Of course, the house was also rendered a complete disaster zone, the full extent of which was only discovered when I was about to put the kids to bed last night. “I know why you won’t have time to read to us,” said CJ. “Because there are toys all over my bed!” Note to self: organize group cleanup effort before sending friends home. There were bowls of water of one room. Bowls of water, spilling everywhere! This is where creative children will lead you. And I embrace it, if not quite so whole-heartedly at bedtime.
Kevin worked from home yesterday, to help out, but even so, I only managed an hour and a half in front of the computer. But with Scrivener, that hour and a half got used very productively. Why? Because I could pull out an individual scene and work on it. Then I could cross-reference it with another, with ease. I worked on five scenes and finished one. It helps that I have a complete draft in place–not sure how it would feel to start from nothing with this program. Thus endeth today’s Scrivener report.
Reflecting on my grouchy mood by day’s end yesterday, must find strategies, over the real holidays, to counteract and mitigate. Here are some initial thoughts on the subject: a) find alone time, b) exercise and get outside, and c) can’t think of a c right now. Listen to beautiful music? Play the piano? Relax with the doggies and Kevin in front of the TV? Bake sticky buns? Hot yoga? Read books?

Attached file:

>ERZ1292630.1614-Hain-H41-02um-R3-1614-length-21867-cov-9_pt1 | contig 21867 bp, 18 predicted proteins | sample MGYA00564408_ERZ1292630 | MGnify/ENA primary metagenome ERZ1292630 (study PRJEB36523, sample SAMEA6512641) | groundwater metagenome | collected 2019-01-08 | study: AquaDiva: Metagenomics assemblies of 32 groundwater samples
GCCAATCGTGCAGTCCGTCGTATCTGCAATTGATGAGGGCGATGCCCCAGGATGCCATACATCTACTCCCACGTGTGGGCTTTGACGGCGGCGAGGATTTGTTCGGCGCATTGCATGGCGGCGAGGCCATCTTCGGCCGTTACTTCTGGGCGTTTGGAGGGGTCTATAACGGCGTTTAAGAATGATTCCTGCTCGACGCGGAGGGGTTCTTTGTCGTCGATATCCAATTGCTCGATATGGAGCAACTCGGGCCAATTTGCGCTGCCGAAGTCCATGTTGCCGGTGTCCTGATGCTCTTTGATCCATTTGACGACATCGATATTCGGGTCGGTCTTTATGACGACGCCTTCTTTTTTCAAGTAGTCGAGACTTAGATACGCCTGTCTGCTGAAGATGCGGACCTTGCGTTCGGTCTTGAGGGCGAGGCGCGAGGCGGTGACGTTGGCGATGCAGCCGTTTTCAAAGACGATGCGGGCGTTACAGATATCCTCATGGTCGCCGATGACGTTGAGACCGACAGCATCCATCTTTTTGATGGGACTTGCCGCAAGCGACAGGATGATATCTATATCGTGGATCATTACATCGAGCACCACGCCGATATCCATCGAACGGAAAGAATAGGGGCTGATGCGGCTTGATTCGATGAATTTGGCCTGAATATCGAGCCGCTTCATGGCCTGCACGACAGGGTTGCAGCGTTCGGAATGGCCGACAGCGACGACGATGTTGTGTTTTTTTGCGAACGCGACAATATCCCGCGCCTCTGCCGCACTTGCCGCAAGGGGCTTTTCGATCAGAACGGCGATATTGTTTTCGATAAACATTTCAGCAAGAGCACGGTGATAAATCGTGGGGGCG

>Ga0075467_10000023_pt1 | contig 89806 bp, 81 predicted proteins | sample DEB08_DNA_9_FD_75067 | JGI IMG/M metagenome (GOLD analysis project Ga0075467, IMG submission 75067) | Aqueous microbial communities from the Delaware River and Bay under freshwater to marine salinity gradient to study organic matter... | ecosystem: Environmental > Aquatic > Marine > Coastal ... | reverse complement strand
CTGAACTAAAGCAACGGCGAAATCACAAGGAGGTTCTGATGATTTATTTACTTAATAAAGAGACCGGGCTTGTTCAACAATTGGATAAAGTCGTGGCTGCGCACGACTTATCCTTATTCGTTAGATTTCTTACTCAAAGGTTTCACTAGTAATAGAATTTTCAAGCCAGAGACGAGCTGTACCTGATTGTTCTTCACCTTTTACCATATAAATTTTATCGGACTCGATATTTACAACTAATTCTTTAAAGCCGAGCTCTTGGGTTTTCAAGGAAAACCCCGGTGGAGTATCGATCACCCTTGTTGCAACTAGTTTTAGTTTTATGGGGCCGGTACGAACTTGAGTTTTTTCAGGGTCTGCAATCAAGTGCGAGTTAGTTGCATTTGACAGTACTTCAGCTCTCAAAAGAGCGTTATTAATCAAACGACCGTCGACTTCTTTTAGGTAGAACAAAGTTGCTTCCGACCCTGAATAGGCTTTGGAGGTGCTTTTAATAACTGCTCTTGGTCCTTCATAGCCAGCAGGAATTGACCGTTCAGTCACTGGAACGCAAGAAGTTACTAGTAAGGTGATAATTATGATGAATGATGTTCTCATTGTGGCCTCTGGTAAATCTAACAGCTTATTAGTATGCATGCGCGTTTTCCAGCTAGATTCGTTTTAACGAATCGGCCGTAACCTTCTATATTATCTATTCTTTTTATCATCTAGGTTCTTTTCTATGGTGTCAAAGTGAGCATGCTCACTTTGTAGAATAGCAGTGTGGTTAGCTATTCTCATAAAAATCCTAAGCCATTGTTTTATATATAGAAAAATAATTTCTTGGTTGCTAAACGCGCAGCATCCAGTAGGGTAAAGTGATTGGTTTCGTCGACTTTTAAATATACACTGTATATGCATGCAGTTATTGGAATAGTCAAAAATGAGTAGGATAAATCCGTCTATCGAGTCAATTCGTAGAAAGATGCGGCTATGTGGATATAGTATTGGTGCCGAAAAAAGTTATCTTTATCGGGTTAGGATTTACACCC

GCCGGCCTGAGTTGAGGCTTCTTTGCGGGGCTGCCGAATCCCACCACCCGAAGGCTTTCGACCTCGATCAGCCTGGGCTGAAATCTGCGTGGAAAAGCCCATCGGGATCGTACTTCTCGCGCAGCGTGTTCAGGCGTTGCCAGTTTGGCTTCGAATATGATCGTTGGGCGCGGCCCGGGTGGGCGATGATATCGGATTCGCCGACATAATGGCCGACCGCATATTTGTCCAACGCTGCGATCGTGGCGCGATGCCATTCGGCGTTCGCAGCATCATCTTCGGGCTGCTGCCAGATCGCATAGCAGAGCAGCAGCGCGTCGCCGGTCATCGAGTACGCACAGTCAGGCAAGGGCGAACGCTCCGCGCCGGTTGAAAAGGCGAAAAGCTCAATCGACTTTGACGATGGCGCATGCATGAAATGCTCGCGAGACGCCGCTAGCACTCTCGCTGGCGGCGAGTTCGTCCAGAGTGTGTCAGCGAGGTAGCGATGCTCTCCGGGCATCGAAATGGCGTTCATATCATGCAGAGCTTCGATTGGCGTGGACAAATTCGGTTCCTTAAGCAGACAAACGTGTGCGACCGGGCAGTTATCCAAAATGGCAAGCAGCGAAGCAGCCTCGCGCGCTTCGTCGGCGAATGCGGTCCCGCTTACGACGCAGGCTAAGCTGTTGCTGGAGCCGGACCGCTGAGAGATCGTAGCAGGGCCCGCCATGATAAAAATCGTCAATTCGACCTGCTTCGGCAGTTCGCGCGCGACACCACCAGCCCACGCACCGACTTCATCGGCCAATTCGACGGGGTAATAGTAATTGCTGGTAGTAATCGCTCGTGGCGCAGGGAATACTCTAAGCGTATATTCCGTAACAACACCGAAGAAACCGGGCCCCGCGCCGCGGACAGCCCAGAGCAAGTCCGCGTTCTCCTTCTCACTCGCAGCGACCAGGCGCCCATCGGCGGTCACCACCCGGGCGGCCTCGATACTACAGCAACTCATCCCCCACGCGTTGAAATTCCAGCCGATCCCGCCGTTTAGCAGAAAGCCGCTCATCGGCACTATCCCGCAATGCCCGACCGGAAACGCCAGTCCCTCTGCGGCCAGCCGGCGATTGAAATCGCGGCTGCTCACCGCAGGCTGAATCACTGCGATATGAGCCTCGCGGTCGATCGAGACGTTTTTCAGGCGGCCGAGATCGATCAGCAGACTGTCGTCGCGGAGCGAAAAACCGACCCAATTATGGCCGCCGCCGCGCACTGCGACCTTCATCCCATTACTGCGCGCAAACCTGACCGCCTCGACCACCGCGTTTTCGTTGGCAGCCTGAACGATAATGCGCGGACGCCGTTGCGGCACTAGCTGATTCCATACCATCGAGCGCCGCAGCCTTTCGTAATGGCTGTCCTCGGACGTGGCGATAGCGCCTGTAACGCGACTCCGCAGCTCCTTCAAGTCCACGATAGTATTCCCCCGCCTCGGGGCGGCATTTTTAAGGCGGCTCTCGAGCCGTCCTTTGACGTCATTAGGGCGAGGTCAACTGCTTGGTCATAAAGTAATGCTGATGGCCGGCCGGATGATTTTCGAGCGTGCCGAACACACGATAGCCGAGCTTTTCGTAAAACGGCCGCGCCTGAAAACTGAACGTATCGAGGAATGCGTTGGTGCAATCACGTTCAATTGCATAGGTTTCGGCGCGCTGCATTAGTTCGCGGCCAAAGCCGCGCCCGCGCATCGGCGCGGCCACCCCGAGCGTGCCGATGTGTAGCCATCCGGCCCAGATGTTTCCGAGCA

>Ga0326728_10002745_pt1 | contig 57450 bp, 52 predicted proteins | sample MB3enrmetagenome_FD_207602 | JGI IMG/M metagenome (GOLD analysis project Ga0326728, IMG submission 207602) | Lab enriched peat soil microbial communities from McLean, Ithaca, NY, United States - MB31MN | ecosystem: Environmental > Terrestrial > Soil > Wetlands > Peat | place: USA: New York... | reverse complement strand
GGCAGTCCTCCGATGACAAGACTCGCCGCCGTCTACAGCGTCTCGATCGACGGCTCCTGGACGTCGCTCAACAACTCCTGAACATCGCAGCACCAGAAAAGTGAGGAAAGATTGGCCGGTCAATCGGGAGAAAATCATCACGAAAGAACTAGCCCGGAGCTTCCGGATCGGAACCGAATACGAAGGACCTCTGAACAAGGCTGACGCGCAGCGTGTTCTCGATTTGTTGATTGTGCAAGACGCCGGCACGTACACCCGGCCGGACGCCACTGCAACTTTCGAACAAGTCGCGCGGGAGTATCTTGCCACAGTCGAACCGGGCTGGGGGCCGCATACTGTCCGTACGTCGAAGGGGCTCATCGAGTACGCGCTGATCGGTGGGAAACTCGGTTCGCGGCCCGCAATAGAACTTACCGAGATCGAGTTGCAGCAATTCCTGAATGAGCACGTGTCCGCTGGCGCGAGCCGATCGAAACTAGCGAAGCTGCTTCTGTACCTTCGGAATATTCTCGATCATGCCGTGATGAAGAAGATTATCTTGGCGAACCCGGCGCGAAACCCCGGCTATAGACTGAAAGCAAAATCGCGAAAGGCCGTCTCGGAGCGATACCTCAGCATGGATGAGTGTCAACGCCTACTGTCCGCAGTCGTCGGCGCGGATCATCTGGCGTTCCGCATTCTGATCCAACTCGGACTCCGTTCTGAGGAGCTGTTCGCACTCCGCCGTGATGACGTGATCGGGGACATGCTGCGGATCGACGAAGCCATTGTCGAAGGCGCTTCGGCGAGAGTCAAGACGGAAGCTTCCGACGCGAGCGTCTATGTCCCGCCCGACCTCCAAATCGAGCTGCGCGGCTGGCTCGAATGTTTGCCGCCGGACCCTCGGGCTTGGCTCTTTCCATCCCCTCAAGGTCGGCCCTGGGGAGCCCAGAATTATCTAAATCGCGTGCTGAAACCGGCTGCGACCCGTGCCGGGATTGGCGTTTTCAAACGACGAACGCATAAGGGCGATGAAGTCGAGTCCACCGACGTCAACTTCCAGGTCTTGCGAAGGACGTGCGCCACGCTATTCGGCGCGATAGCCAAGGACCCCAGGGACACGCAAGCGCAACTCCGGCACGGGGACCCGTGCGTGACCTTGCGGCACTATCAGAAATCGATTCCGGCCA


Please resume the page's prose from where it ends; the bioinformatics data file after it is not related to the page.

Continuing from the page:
I found it hard to put CJ on the bus this morning. I was struck with sudden terror as he walked up those steps, his little backpack on his back. But then I made myself step away from the fear.
Love, keep pouring out.
Tomorrow (Sunday) my biggest girl turns 10. She’s got swimming practice and a soccer game, back to back, and no desire to skip either. What she wants, instead, is to bring treats for her teammates.
I thought we’d accomodate by picking something up at the grocery store on our way. That’s a lot of kids!
But she was thinking homemade. She’d even looked up recipes.
Well, it is her birthday. And her birthday list is so humble and dear it includes requests for kiwi, mango, and pomegranate. (Done!) She’d also like books: a thesaurus, horse books, soccer books, fantasy books, and Shakespeare plays.
So we spent the afternoon, with a friend, making a quadruple batch of cupcakes from scratch. Quite the cupcake factory. Recipes posted below.
Boston Cupcakes (adapted from Fannie Farmer)
makes 50+ large cupcakes
Cream 20 tbsp of butter. Slowly add and beat in 4 cups of white sugar. When it’s nice and fluffy, add in 8 eggs, one at a time, and beat. Add and mix in 3 tsp vanilla.
In a separate bowl, sift together 5 cups of flour, 8 tsp baking powder, and 1 tsp salt.
Add dry mixture by cups to wet, mixing all the while (we used a standing-mixer).
Add and mix in 2 cups of milk.
Line cupcake trays with papers and fill each cup about two-thirds with batter. Bake for 20-25 minutes at 350.
In a double boiler, melt 4 ounces unsweetened chocolate with 4 tbsp butter and 2/3 of a cup of milk. Cool to lukewarm and add 4 cups of icing sugar (at least) and 2 tsp vanilla. Add icing sugar slowly, beating all the while, until you reach the desired consistency. Makes more than enough.